Characterizing and Controlling Optical Properties of Nanomaterials for Applications in Optical Super-Resolution Microscopy, Cancer Theranostics, and Arts and Architecture
Kohle, Ferdinand Friedrich Erich
Optical properties of nano-sized materials (optical nanomaterials) can either be the result of interactions of light with periodic material structures, e.g. in colloidal or block copolymer based photonic crystals, or stem from the incorporation of photoactive molecules into nano-sized, optically inactive materials, e.g. fluorescent dyes in organic-inorganic hybrid silica nanoparticles. This dissertation introduces representatives of both material classes. The first case described here are ultrasmall (sub-10 nm) amorphous silica nanoparticles (SNPs) covalently encapsulating photoactive organic moieties. Such particles, referred to as Cornell prime dots (C’ dots), have already shown tremendous success in the safe diagnosis of cancer in human clinical trials with melanoma patients. However, their full potential in the lab and clinical setting, as diagnostic as well as therapeutic probes, has not yet been fully explored. Furthermore, comprehensive understanding of particle structure-property correlations, i.e. core and surface properties, remains limited. In the first part of this dissertation, a new approach for characterizing the particles is introduced using a combination of fluorescence correlation spectroscopy (FCS), single particle bleaching, and high-performance liquid chromatography (HPLC). It is shown that the net charge of organic dyes introduced in the synthesis is a main contributor to chemical surface heterogeneities of the particles. In the second part of this thesis a new class of ultrasmall theranostic silica nanoparticles for the application in photodynamic therapy is described. It is demonstrated that high effective singlet oxygen quantum yields can be achieved, while keeping particle size below the threshold for renal clearance (sub-10 nm). Next, the concept of particle molecular photo-engineering (PMPE) is introduced as a means to tailor photophysical properties of organic dye encapsulating SNPs. By precisely engineering the chemical composition of the amorphous silica particle core network around encapsulated organic dyes using specific functional groups, i.e. mercaptopropyl or iodopropyl groups, dye transient dark states can be controlled which in turn enables super-resolution microscopy and substantially enhanced singlet oxygen quantum yields, respectively. The second class of optical nanomaterials in this dissertation is a self-assembled poly(styrene-block-tert-butyl methacrylate) (StB) diblock copolymer with a photonically active lamellar structure. Bottom-up self-assembly processes provide highly desired and cost-effective methods for the fabrication of large scale/area photonic coatings, making such materials interesting candidates for applications in architecture and design. In part three of this thesis the synthesis of ultralarge molar mass StB block copolymers and their application as iridescent and transparent thin film coatings is described. Development of a casting-lamination process to apply such coatings to window panels allowed the first architectural use of block copolymers as an iridescent façade in the form of the art installation A needle woman: Galaxy Was a Memory, Earth is a Souvenir by artist Kimsooja. Quantitative characterization of structural as well as optical properties of these coatings establishes that the block copolymer films behave as volume-phase gratings with grating periodicities close to 300 nm.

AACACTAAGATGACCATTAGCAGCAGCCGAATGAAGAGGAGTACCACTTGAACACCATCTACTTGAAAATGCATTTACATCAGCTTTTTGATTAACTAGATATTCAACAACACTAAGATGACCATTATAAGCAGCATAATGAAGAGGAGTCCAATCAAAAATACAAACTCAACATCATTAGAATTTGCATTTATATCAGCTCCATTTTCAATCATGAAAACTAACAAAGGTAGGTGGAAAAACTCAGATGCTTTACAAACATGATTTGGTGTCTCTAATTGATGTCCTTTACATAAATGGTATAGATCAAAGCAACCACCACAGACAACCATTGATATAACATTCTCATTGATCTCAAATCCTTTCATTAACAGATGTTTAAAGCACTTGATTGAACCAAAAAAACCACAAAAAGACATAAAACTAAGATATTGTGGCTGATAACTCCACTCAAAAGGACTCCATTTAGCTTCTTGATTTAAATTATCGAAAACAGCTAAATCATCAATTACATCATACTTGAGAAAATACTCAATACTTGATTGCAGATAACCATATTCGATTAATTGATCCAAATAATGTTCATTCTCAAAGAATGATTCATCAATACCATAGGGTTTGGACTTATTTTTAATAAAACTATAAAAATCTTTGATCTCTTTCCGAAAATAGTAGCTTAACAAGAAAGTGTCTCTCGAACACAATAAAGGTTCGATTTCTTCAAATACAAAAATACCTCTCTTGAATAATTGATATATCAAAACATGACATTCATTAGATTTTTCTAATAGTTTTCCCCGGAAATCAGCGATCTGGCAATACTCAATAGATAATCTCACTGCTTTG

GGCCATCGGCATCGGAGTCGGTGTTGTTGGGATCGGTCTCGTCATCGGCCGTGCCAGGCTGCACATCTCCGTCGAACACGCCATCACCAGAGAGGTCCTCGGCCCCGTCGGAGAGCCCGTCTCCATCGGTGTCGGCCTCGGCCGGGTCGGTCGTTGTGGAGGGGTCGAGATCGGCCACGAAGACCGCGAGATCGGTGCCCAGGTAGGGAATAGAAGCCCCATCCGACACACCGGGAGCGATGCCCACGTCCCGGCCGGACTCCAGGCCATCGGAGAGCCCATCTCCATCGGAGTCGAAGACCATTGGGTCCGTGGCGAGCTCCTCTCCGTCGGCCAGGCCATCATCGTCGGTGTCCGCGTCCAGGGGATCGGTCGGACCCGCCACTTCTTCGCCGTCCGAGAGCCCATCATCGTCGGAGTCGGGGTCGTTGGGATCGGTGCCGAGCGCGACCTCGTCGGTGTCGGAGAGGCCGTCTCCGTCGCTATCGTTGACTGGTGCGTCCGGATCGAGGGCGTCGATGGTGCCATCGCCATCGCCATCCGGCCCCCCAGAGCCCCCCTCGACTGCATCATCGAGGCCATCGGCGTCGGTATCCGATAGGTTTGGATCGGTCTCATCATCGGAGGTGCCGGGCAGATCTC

silica nanoparticles; Nanoscience; Physical chemistry; Materials Science; photodynamic therapy; Fluorescence Correlation Spectroscopy; Optical Microscopy; Structural Color; architecture
Wiesner, Ulrich B.
Baird, Barbara Ann; Estroff, Lara A.
Chemistry and Chemical Biology
Ph. D., Chemistry and Chemical Biology
Doctor of Philosophy
dissertation or thesis